The reduction of the usage of Ordinary Portland Cement (OPC) in the construction industry has become an ambitious challenge and a key incentive to current political strategies, industries and research institutions alike. One of the main factors responsible for the unfavorable environmental impact of OPC are the high CO2 emissions linked to the cement clinker production processes among other. Nonetheless, the cement production volumes have constantly risen in the last decades and a decrease in demand is not expected any time soon. The increasing scarcity of raw materials for cement clinker production and the exploitation of known cementitious admixtures have imperatively stimulated the research on novel raw material strategies and binder technologies to assure the current and future demands for products based on cementitious materials.
This research project aims at developing a combined solution for the following goals:
- Economic benefit for cement industry. There is a growing challenge in the cement industry and the research communities to develop new, durable and environmentally friendly concepts as an alternative to cement clinker. The reduction of clinker in cement allow economy on fuel consumption and also, “green politics” improve the image of the company, which attracts investors and customers.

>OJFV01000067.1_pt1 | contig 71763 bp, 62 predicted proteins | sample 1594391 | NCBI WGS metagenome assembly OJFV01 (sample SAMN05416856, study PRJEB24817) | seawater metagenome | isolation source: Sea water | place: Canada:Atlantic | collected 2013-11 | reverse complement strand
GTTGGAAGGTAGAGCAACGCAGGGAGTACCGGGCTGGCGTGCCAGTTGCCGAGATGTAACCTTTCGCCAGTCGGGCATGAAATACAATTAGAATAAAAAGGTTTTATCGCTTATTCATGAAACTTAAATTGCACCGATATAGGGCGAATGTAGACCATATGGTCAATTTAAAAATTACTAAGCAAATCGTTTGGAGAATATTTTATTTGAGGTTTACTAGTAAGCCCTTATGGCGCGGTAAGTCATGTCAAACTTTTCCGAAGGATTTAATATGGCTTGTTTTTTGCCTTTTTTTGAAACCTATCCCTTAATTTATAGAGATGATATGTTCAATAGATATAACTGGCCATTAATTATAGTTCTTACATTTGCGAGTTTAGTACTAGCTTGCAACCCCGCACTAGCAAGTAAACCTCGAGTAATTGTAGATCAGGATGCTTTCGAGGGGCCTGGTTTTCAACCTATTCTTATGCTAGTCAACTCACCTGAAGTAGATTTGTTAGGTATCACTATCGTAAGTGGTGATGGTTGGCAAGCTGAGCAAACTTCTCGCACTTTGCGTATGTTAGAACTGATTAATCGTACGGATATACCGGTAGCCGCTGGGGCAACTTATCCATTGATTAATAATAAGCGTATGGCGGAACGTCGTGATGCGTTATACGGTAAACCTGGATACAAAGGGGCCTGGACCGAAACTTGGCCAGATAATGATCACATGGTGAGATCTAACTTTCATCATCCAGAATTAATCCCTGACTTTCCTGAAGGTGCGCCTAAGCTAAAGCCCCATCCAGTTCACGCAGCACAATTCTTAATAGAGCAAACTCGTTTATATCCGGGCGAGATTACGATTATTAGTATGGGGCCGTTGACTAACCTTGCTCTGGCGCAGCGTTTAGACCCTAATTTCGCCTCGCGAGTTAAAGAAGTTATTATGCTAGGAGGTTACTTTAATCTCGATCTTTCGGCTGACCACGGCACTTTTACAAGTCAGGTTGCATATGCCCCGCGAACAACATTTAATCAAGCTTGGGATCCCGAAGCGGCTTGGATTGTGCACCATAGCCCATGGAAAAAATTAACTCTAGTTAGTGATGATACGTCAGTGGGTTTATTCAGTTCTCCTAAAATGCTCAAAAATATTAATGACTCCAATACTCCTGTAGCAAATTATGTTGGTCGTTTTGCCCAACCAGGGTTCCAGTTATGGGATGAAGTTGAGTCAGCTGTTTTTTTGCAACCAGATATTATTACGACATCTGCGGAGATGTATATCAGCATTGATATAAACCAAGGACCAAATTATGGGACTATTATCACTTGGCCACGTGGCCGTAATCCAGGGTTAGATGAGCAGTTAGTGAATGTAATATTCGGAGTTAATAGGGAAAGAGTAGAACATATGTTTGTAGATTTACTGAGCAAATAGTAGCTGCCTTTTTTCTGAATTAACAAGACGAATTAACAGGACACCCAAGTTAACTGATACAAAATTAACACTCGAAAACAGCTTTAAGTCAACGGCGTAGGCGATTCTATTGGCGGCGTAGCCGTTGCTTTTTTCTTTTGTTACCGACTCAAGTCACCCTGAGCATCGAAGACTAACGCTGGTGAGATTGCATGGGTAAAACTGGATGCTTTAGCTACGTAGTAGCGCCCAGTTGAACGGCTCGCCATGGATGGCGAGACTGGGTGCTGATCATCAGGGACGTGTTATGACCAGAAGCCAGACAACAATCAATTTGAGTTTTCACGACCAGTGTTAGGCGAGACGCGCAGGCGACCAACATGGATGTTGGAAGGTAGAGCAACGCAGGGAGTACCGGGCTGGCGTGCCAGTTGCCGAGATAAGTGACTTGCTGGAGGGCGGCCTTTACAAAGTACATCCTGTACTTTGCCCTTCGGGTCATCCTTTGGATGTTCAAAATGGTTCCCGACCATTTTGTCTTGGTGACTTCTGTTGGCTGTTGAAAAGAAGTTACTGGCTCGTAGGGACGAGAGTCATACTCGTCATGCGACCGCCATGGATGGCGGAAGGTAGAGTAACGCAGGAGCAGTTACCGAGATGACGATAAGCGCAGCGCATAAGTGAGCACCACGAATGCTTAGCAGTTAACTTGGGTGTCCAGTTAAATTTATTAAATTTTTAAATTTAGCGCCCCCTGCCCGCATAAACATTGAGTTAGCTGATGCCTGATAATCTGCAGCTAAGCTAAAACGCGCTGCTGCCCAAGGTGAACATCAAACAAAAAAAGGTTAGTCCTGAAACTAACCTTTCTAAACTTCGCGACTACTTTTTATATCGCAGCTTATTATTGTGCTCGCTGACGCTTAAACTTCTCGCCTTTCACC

- Development of new sources of raw materials. Currently, the main substitute materials to cement are blast furnace slags and fly ashes. However, their stocks are almost completely exhausted as the iron industry has been significantly slowed down, and the use of coal as a fuel has completely stopped in the Greater Region.
- Reduction of landfilled waste in Greater Region. There exist wide ranges of industrial by-products or waste materials in the Greater Region, which show very promising characteristics for revalorisation as potential partial cement substitute.
- Contribution to the Circular economy. Converting waste elements into goods is one of the principal ambitions of our and earlier generations and will be an essential part of future economy in Europe to minimize international dependency on raw materials and to build a “resource efficient” Europe.